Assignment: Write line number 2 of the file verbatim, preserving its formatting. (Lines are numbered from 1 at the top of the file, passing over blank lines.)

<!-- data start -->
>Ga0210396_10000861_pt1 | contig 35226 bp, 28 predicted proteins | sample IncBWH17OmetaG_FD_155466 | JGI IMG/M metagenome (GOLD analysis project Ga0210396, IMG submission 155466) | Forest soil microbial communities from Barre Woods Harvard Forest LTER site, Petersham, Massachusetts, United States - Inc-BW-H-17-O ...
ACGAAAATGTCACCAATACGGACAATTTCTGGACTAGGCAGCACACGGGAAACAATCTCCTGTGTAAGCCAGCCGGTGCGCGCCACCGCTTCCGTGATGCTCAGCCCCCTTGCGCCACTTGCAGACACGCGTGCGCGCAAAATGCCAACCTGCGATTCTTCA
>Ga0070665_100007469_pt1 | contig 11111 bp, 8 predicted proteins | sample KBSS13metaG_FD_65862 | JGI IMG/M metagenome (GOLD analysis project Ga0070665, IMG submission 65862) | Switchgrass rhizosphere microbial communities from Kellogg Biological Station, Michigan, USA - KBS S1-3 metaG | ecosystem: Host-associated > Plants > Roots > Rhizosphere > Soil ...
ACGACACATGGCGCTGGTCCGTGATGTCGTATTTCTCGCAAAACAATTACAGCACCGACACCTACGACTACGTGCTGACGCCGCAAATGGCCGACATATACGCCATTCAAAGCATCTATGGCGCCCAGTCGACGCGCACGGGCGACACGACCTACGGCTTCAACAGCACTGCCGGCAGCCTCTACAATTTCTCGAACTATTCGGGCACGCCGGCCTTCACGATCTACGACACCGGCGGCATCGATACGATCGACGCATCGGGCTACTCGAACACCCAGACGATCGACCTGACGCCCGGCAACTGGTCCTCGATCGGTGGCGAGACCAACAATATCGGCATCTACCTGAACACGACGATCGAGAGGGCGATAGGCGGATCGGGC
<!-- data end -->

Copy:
ACGAAAATGTCACCAATACGGACAATTTCTGGACTAGGCAGCACACGGGAAACAATCTCCTGTGTAAGCCAGCCGGTGCGCGCCACCGCTTCCGTGATGCTCAGCCCCCTTGCGCCACTTGCAGACACGCGTGCGCGCAAAATGCCAACCTGCGATTCTTCA